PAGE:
Australia closes oldest coal plant, pivots to renewables
SYDNEY -Australia’s oldest coal-fired power plant will shut down Friday as the country, a once-notorious climate straggler, prepares for a seismic shift toward renewable energy.
The Liddell power station, about three hours’ drive north of Sydney, is one in a series of ageing coal-fired plants slated to close in coming years.
Built in 1971, Liddell provides about 10 percent of the electricity used in New South Wales, Australia’s most populous state.
For decades, coal has provided the bulk of Australia’s electricity, but University of New South Wales renewable energy expert Mark Diesendorf told AFP that stations such as Liddell were fast becoming unreliable “clunkers”.
Besides being inefficient, highly polluting and expensive to repair, the continued widespread use of coal-fired power plants would make Australia’s climate targets almost impossible to meet.
Australia has long been one of the world’s largest coal producers and exporters, and under a series of governments of all stripes it has resisted pressure to scale back the industry.
But the center-left government elected last year on the promise of climate action has pledged that 82 percent of the country’s electricity will come from renewable sources by 2030.
This demands a drastic overhaul — while world leaders such as Norway produce more than 90 percent of their power through renewables, Australia currently sits around 30 percent.
“The plans are for a fairly rapid phase-out,” Diesendorf told AFP.
“These stations are overdue for retirement and there’s no economic argument for replacing them with new coal.”
Under growing public pressure to address the climate crisis, many Australian fossil fuel companies increasingly prefer to shutter old coal plants than keep them online.
Utility company AGL said it originally planned to close Liddell in 2022, but kept it running until April to “support system reliability”.
Australia’s largest coal-fired power station, the Eraring facility in New South Wales, is scheduled to close in 2025 and a handful more will follow over the next decade.
These closures will test whether renewables are ready to fill the gap, climate finance expert Tim Buckley told AFP.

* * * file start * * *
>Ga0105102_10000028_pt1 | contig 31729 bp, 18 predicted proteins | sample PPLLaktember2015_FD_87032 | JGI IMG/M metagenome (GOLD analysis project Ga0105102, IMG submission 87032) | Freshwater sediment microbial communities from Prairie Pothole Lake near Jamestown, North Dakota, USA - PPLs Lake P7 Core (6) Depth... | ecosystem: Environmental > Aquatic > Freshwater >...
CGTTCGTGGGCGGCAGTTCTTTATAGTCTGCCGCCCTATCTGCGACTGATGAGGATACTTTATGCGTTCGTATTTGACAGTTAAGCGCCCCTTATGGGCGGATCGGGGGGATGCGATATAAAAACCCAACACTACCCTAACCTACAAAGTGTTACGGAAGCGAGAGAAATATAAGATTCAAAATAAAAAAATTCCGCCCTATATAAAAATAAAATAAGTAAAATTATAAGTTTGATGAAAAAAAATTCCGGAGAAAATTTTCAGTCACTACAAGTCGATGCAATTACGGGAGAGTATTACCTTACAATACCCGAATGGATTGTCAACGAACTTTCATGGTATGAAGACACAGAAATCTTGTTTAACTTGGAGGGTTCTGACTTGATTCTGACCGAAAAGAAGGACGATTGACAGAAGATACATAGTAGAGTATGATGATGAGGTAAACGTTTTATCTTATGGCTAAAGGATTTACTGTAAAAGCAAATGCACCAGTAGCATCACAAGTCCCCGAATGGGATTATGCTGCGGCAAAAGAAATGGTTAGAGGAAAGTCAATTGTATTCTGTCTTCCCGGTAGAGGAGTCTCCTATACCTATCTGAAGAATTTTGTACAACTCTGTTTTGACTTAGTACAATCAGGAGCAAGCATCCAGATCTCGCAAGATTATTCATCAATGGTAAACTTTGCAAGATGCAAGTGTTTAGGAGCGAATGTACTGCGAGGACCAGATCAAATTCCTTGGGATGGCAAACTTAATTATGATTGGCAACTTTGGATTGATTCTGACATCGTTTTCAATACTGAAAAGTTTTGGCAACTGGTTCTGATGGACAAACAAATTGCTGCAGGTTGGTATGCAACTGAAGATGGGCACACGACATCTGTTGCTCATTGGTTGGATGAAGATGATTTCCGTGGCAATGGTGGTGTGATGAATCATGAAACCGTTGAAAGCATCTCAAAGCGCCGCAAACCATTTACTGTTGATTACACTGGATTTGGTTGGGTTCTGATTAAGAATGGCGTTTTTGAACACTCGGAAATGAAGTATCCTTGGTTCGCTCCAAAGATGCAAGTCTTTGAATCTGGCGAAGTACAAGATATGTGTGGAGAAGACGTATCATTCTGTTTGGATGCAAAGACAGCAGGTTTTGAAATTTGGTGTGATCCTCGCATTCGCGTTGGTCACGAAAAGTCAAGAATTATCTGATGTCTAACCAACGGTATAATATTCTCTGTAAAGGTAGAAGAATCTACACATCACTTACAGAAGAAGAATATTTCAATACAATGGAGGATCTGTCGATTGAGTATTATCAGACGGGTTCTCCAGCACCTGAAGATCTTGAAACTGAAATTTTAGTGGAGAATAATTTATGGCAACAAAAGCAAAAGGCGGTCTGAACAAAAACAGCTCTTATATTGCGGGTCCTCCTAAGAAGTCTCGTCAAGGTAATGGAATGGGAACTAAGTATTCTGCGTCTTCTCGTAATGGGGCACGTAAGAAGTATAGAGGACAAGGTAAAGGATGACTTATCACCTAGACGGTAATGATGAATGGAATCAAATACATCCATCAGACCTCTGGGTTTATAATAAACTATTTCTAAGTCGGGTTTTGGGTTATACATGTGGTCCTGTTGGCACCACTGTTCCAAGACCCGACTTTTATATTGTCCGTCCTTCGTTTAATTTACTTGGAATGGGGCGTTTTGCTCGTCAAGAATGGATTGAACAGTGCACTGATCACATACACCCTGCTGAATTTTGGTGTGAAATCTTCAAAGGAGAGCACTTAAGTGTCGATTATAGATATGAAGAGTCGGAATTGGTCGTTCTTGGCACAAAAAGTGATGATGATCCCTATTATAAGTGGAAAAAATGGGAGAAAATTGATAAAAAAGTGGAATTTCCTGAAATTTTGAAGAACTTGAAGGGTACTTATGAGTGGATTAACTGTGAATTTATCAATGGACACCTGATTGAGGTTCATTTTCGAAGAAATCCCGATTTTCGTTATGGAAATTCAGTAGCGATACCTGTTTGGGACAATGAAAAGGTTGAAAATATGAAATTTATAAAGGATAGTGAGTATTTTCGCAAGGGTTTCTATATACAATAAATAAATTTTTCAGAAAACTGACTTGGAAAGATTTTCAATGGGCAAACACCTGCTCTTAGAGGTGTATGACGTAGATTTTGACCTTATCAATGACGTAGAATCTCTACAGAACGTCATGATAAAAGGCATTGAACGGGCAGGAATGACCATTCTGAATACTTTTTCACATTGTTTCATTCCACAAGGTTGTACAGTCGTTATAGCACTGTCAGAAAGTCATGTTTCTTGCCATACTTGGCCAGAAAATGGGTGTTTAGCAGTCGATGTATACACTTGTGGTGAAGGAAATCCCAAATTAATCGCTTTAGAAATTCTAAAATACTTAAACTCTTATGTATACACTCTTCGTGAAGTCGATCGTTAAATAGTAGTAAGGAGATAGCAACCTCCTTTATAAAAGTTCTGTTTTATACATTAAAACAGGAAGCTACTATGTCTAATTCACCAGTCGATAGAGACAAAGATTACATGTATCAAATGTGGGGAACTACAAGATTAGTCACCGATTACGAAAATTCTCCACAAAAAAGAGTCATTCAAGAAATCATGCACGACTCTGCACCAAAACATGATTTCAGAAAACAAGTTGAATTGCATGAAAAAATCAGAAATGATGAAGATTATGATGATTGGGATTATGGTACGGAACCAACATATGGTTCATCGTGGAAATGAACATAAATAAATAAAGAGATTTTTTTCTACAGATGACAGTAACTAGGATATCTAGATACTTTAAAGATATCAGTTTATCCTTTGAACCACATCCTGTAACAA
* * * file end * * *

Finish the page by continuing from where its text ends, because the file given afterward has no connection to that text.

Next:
“If everything lines up it’s fine. The momentum is good, and the policy heads in the right direction.”
Drenched in sunshine and blessed with sparsely-populated windswept coasts, Australia has the natural ingredients to be a renewable energy superpower, Buckley said.
“Every bloody week there’s a new battery announced, or a new wind farm, or other major projects proceeding,” he added.
The tricky part, he said, would be figuring out how to store this energy and pump it across the vast distances between Australian towns and cities.
“We are talking about projects that haven’t been attempted in Australia for decades, where labor shortages are real and engineering problems are to be expected.
“The chance of everything going smoothly between now and 2030 is close to zero.”
Even if it does go smoothly Australia still faces enormous challenges in meeting its target of reaching net zero emissions by 2050.
Over the past decade an ideological brawl dubbed the “climate wars” has dominated Australian politics, repeatedly undermining attempts to reduce carbon emissions.
Researchers in 2020 found that eight percent of Australians were in climate change denial, more than double the global average.
Transport makes up 19 percent of Australia’s emissions but the country is one of the only advanced economies without fuel efficiency standards, something the government has vowed to rectify soon.
And although Australia is planning to clean up its domestic energy market, the economy is still fuelled by exports of coal and gas.
Dozens of new coal mines, oil fields and gas projects are in government planning pipelines.
“In terms of still developing gas and coal mines for export, we are a terrible laggard,” Diesendorf said. “It’s a real contradiction.”
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